In the late eighteen hundreds, Charles Baudelaire felt that the traditional arts were inadequate when it came to expressing and engaging with the complications of his rapidly industrializing city.  Baudelaire argued that artists should immerse themselves in the metropolis and become ‘a botanist of the sidewalk’.  The tool for this interaction was the flâneur – a way of strolling through the city aimlessly ‘in order to experience it’ or to walk at the pace of a tortoise.  Adopting these concepts, and reflecting on the safety of the female body in Melbourne’s streets post Jill Meagher’s violent death,  McCracken became part tortoise, part dandy and strolled slowly, observing and recording Melbourne from Federation Square to the International Airport, the Melbourne Ports and finally, 30km up the Yarra River to Darebin Creek. Her observations were then turned into an artist book, and film, that were handed out by the artist throughout November, 2013 at Federation Square while the film played on the Squares big screen. To view film follow this link: http://catchthebird.com/mcgarey/

 

Spinning Yarns

Spinning Yarns, a collaborative project with Knox City Council, director Nadja Kostich, filmmaker Michael Carmody and senior residents of Knox. Completed for the Stringybark Sustainability Festival, 2013.

A project about place, life stories and practice, Spinning Yarns combined immersive installation with live performance, documentary filmmaking, photography and images to demonstrate and share the skills of older residents.  Spinning, knitting, fine timber work, metal work, farming and preserving were just some of the many skills on display. Supported by Knox City Council, Stamford Park Men’s Shed, Knox and District Woodworkers Club, Waterford Park, Spinning Yarns, TTHA and residents of the City of Knox.

Urban Lab Manifestation

Urban Lab Manifestation. Supported by the City of Melbourne and RMIT University, 2013.

In 2013 the City of Melbourne commissioned RMIT Art in Public Space to explore perceptions of safety in Hosier and Rutledge Lanes in Melbourne, using socially engaged art practice. As one of the commissioned artists, McCracken explored the safety of the female body and its standing in the lane before creating and performing in the lane as Beth McGarey – part dandy and part endangered species – a character that, under the weight of her shell, walked slow enough to engage with the passerby, exploring their relationship to the site and their perceptions of safety in Melbourne.  During this performance work a taxi driver called Wazza was paid to look for the giant tortoise within Melbourne’s CBD.  Despite looking for over an hour Wazza failed his quest a comantry on the relationship between pedestrians and cars in public spaces.  Research/Curatorial Team: Fiona Hillary, Geoff Hogg, Elizabeth Grierson, Michaela Hartland. Photographer: Michael  Meneghetti.  Supported by the City of Melbourne and RMIT University, 2013.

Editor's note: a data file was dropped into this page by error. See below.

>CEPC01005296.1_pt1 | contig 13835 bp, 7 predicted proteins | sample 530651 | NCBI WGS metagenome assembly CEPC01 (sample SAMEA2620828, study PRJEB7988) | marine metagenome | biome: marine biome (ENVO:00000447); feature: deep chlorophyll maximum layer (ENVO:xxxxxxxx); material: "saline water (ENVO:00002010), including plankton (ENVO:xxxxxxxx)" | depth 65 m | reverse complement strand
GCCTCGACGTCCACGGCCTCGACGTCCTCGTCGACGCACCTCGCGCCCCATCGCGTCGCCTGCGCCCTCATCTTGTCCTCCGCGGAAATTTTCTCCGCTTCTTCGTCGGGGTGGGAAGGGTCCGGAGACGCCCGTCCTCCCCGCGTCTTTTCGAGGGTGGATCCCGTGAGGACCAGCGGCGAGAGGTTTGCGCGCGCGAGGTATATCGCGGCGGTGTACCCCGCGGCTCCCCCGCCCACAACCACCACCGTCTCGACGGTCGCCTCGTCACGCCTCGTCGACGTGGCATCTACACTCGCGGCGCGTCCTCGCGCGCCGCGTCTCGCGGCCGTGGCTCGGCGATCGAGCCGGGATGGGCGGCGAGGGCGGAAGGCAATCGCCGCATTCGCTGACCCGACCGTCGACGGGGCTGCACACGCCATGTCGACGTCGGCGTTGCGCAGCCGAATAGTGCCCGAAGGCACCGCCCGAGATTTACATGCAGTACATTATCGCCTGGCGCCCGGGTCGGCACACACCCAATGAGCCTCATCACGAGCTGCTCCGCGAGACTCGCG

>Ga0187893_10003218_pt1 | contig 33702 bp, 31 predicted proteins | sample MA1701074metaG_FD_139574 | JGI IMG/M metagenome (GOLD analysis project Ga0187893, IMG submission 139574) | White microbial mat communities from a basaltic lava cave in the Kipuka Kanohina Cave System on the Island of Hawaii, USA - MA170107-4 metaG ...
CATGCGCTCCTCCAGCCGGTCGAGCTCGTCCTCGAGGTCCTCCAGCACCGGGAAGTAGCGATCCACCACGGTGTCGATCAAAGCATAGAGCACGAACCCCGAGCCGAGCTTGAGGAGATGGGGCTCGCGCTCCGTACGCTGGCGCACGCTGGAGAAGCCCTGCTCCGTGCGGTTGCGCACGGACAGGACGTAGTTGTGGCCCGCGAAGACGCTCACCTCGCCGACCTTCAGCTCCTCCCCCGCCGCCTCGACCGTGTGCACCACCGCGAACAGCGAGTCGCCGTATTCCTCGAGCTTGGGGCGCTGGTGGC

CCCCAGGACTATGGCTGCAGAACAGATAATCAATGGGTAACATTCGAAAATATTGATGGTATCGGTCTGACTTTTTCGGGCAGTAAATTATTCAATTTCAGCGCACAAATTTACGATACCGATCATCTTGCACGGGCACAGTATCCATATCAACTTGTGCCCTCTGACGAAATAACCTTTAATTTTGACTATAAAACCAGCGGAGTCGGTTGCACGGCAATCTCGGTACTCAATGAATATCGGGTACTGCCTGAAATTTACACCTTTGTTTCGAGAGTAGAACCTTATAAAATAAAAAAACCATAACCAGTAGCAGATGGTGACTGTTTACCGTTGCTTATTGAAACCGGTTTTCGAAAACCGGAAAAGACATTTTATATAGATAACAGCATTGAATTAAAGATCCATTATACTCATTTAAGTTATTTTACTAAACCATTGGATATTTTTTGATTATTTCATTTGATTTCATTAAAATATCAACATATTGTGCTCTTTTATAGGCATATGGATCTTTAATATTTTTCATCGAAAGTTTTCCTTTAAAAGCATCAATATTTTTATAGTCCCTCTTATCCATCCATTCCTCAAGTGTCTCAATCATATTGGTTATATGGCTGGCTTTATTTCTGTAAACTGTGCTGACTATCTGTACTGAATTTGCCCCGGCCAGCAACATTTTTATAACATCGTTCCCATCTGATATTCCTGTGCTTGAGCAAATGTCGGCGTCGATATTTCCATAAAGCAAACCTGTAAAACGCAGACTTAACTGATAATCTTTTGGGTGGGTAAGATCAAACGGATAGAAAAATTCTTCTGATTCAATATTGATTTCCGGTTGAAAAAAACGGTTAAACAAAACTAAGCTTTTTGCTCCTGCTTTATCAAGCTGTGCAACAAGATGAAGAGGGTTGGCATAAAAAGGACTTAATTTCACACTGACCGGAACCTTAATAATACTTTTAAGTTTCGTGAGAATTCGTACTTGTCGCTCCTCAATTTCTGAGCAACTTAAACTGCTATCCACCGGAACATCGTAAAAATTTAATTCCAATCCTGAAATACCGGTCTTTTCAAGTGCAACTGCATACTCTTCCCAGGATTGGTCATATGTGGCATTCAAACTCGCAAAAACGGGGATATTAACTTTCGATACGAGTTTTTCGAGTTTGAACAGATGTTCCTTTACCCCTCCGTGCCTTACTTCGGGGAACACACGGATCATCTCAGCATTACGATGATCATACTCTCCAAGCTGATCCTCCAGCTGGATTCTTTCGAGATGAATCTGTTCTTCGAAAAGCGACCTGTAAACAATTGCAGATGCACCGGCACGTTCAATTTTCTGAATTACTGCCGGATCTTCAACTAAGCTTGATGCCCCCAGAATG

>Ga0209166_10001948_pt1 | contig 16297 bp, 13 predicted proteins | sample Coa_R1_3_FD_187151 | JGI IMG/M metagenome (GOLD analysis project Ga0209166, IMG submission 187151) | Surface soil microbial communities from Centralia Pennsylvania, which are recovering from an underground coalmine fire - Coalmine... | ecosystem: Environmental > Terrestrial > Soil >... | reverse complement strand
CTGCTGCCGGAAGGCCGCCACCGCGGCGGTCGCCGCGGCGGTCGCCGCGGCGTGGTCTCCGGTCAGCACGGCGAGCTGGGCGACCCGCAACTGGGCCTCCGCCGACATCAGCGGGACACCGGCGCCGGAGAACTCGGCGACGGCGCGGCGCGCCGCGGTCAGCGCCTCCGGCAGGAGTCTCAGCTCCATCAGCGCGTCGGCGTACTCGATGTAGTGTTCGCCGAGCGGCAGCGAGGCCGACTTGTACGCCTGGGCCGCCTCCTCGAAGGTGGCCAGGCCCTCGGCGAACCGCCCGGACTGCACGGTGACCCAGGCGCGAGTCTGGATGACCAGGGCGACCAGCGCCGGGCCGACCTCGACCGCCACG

Heritage Hill

Works created during a residency at Heritage Hill, Dandenong. Supported by the City of Greater Dandenong, 2012-2013.

Our experiences of historical sites like Heritage Hill are framed through a combination of factual history, and our own stories and past. The works created by McCracken, as part of her residency, explore this idea through the use of painting and text. Striking, large-scale still life paintings of objects at Laurel Lodge sit beside a fictional narrative about a young lass called Laurel, whose identity is intrinsically linked to the clash between McCracken’s memories and the site.

Colony

Colony
Visual designer for Colony – an immersive performance work that explores themes of waste, consumption and excess. Presented at the Substation Newport, April 2013. Conceived and directed by Brienna Macnish, sound design and composition Robert Jordan, lighting design Matthew Adey, performers Matthew Whitty and Amy Jones, stage and production manager Sarah Grey and production assistant Natalie Breakwell. http://briennamacnish.weebly.com/colony.html